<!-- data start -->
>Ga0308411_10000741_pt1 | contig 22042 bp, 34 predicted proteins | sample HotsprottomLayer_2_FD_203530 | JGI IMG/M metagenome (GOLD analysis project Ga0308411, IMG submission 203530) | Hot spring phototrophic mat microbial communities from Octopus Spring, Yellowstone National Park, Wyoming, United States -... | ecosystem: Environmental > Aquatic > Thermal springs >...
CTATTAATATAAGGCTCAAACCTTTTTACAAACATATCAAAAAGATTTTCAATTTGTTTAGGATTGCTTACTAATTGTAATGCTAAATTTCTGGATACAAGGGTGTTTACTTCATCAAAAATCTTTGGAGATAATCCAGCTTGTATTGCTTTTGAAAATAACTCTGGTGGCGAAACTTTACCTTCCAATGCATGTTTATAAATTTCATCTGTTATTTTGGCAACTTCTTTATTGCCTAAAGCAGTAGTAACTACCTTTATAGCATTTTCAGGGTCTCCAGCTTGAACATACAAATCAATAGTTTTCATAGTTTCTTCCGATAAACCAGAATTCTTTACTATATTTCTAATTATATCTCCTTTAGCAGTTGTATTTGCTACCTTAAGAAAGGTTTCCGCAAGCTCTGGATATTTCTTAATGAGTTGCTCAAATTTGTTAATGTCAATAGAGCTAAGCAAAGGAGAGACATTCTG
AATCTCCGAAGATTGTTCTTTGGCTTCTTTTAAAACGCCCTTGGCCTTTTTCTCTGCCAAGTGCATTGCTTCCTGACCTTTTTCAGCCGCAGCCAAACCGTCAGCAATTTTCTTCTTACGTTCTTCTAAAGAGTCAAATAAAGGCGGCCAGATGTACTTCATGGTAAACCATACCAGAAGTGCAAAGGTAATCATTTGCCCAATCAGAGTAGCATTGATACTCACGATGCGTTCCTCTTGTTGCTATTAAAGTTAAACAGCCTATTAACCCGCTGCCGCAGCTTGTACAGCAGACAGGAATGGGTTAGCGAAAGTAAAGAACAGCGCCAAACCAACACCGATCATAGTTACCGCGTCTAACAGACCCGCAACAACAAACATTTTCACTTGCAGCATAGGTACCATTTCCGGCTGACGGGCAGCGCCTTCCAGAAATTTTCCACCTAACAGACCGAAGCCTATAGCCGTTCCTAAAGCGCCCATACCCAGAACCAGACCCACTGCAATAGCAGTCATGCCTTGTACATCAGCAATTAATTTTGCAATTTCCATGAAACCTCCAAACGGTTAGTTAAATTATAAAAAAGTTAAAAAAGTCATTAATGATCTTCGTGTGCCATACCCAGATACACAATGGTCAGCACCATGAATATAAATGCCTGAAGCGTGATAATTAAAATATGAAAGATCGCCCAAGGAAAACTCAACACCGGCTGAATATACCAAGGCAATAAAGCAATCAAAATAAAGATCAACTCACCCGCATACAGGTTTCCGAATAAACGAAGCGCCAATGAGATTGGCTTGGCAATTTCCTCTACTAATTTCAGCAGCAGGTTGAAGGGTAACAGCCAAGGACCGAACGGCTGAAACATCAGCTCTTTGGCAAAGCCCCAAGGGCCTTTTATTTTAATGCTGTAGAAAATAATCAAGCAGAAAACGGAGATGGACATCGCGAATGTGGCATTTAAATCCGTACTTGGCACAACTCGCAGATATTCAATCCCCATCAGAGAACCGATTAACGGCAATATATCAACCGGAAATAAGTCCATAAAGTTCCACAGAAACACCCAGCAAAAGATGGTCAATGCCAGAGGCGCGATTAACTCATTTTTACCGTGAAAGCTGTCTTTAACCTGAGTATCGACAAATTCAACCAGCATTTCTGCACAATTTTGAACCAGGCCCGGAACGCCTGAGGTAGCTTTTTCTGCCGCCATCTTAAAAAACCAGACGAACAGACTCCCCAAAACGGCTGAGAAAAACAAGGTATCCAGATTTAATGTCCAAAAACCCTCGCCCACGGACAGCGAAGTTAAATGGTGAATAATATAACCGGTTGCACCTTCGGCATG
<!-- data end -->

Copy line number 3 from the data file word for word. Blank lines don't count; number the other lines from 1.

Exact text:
AATCTCCGAAGATTGTTCTTTGGCTTCTTTTAAAACGCCCTTGGCCTTTTTCTCTGCCAAGTGCATTGCTTCCTGACCTTTTTCAGCCGCAGCCAAACCGTCAGCAATTTTCTTCTTACGTTCTTCTAAAGAGTCAAATAAAGGCGGCCAGATGTACTTCATGGTAAACCATACCAGAAGTGCAAAGGTAATCATTTGCCCAATCAGAGTAGCATTGATACTCACGATGCGTTCCTCTTGTTGCTATTAAAGTTAAACAGCCTATTAACCCGCTGCCGCAGCTTGTACAGCAGACAGGAATGGGTTAGCGAAAGTAAAGAACAGCGCCAAACCAACACCGATCATAGTTACCGCGTCTAACAGACCCGCAACAACAAACATTTTCACTTGCAGCATAGGTACCATTTCCGGCTGACGGGCAGCGCCTTCCAGAAATTTTCCACCTAACAGACCGAAGCCTATAGCCGTTCCTAAAGCGCCCATACCCAGAACCAGACCCACTGCAATAGCAGTCATGCCTTGTACATCAGCAATTAATTTTGCAATTTCCATGAAACCTCCAAACGGTTAGTTAAATTATAAAAAAGTTAAAAAAGTCATTAATGATCTTCGTGTGCCATACCCAGATACACAATGGTCAGCACCATGAATATAAATGCCTGAAGCGTGATAATTAAAATATGAAAGATCGCCCAAGGAAAACTCAACACCGGCTGAATATACCAAGGCAATAAAGCAATCAAAATAAAGATCAACTCACCCGCATACAGGTTTCCGAATAAACGAAGCGCCAATGAGATTGGCTTGGCAATTTCCTCTACTAATTTCAGCAGCAGGTTGAAGGGTAACAGCCAAGGACCGAACGGCTGAAACATCAGCTCTTTGGCAAAGCCCCAAGGGCCTTTTATTTTAATGCTGTAGAAAATAATCAAGCAGAAAACGGAGATGGACATCGCGAATGTGGCATTTAAATCCGTACTTGGCACAACTCGCAGATATTCAATCCCCATCAGAGAACCGATTAACGGCAATATATCAACCGGAAATAAGTCCATAAAGTTCCACAGAAACACCCAGCAAAAGATGGTCAATGCCAGAGGCGCGATTAACTCATTTTTACCGTGAAAGCTGTCTTTAACCTGAGTATCGACAAATTCAACCAGCATTTCTGCACAATTTTGAACCAGGCCCGGAACGCCTGAGGTAGCTTTTTCTGCCGCCATCTTAAAAAACCAGACGAACAGACTCCCCAAAACGGCTGAGAAAAACAAGGTATCCAGATTTAATGTCCAAAAACCCTCGCCCACGGACAGCGAAGTTAAATGGTGAATAATATAACCGGTTGCACCTTCGGCATG